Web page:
Yeah, I am familiar with the residual pressure valves, but the 2-4psi residual valve for the drums should have only a small effect here. My prop valve suggestion was based on gut feel. My bj42 behaved similarly and I never dug into what I think is the problem, but may not really be a problem.

BTW, I really appreciate your taking it to a brake specialist suggestion and related comments. I am attempting to repair it myself. If I cant I will take it in to a local cruiser expert (pro-active auto here in Calgary)


Like you said before, you could have a bad master cylinder too.
Ok, I figured out what my problem is and its embarrasingly simple. The mc has two cascading plungers to actuate the brakes: the pressure from the first operates the second. The front brakes operate first and actuate the rear. The total travel inside the mc is the sum of the travel of the front and rear plungers. If one plunger offers no hydraulic pressure, i.e., poorly adjusted rear brakes, the travel of the plunger assembly increases. Since brakes use leverage to increase hydraulic pressure, small changes in travel in the mc translate to large pedal travel. Normally the adjuster kicks in and keeps required travel to a minimum on the rears to counteract the action of the shoe retract springs. If the rears are sufficiently poorly adjusted the required volume of hydraulic fluid to expand the shoes exceeds a single pedal stroke and the pedal hits the floor.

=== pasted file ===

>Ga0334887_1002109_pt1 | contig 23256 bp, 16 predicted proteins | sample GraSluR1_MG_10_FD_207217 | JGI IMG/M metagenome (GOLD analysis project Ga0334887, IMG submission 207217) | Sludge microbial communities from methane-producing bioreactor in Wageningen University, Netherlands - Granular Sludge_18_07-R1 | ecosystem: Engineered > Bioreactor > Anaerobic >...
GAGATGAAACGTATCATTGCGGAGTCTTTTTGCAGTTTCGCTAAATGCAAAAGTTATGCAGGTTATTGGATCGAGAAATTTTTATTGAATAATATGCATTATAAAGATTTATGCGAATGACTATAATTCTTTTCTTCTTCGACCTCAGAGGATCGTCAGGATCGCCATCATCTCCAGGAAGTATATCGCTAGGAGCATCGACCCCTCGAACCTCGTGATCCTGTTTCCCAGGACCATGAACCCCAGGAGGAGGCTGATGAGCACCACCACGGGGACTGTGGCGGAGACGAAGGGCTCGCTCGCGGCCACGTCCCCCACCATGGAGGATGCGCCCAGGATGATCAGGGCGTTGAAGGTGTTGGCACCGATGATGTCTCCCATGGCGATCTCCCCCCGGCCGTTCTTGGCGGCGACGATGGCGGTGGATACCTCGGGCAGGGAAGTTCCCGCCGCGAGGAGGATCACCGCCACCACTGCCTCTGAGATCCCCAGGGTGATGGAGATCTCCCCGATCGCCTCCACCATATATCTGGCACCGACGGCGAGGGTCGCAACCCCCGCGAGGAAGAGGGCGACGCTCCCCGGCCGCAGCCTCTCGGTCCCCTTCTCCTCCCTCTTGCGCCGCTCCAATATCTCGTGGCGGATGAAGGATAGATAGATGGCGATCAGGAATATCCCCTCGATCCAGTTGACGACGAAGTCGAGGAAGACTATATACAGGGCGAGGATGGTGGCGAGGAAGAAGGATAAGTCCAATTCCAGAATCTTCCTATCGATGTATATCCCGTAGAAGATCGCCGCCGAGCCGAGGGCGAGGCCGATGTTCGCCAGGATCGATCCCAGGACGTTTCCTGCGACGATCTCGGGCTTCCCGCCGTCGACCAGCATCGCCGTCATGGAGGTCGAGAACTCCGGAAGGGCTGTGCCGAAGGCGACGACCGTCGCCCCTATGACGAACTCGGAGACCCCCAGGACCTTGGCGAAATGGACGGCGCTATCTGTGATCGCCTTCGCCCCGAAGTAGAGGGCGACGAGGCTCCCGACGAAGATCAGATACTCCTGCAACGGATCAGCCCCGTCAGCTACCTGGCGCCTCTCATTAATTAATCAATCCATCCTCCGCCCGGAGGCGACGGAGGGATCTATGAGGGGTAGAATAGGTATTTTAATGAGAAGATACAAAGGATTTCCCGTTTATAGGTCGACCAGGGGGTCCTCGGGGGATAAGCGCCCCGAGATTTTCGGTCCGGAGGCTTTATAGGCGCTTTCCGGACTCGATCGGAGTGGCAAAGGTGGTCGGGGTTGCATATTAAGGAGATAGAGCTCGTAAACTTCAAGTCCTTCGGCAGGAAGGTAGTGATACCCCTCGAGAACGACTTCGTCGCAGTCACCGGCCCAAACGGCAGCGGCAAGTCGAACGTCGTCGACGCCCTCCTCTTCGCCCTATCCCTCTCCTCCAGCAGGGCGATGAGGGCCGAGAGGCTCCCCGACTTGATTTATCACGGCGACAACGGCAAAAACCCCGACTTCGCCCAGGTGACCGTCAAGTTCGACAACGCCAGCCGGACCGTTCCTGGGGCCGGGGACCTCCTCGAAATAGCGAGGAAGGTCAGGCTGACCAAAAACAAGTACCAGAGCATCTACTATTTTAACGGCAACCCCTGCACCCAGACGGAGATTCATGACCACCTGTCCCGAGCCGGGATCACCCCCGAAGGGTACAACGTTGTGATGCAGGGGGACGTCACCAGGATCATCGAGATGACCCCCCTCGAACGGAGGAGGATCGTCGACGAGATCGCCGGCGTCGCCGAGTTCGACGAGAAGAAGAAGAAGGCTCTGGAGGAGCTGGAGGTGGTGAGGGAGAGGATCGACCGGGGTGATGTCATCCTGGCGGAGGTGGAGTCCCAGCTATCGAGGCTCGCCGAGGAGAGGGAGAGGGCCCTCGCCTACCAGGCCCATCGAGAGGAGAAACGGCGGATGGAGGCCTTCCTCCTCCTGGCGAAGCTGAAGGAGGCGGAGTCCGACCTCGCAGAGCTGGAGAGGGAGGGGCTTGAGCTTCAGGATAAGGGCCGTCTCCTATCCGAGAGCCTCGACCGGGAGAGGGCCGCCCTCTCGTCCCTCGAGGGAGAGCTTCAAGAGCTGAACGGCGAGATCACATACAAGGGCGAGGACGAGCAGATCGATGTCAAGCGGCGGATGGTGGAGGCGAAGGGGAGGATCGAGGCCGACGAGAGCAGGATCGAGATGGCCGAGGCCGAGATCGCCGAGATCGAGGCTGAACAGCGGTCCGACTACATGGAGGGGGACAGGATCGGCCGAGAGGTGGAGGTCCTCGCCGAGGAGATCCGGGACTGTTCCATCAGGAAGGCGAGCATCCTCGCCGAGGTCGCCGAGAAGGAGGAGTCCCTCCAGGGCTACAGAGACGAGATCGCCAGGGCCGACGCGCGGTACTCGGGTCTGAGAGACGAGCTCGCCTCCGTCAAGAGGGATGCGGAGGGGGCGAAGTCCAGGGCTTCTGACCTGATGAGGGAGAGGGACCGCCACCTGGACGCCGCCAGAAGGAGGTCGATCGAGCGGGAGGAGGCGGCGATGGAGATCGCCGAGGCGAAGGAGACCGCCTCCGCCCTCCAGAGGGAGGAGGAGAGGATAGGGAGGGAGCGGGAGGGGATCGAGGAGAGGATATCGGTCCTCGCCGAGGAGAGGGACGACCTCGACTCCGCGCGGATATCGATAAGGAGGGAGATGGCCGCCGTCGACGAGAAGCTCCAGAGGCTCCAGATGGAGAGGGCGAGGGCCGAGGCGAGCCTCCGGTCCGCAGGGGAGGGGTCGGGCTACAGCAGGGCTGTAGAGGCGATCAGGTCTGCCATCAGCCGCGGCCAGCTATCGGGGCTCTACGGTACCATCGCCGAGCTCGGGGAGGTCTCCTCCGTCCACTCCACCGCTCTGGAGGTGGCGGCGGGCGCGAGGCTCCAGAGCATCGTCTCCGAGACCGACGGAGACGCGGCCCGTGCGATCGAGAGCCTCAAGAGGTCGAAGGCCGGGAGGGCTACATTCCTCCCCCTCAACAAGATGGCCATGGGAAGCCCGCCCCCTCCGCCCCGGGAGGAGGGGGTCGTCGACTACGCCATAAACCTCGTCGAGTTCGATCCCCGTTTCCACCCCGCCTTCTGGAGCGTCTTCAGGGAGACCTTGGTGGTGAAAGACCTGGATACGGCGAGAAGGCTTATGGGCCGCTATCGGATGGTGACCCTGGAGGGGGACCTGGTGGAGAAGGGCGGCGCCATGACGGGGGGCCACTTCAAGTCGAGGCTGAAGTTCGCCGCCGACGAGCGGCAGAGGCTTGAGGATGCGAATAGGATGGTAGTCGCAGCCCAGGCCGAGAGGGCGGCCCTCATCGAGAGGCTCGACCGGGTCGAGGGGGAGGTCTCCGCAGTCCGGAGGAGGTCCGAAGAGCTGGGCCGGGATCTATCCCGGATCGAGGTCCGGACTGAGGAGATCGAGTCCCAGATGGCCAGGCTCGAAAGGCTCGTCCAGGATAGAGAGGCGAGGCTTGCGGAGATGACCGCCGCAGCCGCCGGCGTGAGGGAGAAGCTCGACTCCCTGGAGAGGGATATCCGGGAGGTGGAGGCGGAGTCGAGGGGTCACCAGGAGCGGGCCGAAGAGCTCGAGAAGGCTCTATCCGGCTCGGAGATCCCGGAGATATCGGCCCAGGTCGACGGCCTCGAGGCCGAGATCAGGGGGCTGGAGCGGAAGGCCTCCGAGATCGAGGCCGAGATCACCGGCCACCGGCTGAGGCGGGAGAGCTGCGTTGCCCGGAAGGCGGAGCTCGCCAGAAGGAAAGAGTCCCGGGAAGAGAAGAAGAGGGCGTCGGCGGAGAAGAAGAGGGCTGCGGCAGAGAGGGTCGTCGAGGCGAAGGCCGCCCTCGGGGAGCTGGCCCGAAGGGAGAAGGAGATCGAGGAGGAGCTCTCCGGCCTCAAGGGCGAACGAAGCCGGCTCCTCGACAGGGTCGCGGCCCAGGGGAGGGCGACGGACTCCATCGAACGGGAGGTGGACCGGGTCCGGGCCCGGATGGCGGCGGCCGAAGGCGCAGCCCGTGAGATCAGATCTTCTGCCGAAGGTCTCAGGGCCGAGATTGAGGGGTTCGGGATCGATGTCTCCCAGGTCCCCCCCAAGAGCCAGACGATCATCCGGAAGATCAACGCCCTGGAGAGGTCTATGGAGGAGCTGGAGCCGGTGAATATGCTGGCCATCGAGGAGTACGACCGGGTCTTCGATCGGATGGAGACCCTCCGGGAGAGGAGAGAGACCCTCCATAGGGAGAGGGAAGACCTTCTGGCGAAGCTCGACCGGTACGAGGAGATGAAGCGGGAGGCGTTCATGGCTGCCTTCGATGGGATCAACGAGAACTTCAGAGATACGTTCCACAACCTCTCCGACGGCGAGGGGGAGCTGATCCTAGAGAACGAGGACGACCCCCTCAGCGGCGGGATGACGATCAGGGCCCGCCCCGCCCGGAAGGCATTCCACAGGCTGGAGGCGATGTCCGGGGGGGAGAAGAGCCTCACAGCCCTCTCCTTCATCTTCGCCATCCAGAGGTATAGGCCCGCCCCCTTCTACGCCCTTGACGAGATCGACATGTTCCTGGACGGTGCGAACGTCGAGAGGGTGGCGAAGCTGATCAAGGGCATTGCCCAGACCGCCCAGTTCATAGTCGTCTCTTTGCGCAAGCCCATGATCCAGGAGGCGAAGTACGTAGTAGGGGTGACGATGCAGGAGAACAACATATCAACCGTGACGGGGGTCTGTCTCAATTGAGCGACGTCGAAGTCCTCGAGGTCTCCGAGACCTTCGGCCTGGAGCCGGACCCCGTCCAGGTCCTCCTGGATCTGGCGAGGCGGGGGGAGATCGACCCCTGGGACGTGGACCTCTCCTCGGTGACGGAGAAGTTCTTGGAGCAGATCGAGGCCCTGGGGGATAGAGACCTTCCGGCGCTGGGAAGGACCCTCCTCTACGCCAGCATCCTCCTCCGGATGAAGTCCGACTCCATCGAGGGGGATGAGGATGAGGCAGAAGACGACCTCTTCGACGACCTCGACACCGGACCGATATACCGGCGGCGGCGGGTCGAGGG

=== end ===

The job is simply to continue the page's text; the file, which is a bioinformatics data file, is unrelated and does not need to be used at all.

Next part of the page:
Man am I dumb. All these years of schoolin and it took a week to figure out what my "problem" was. Feel free to call me a dumbass.

BTW, thanks for your patience.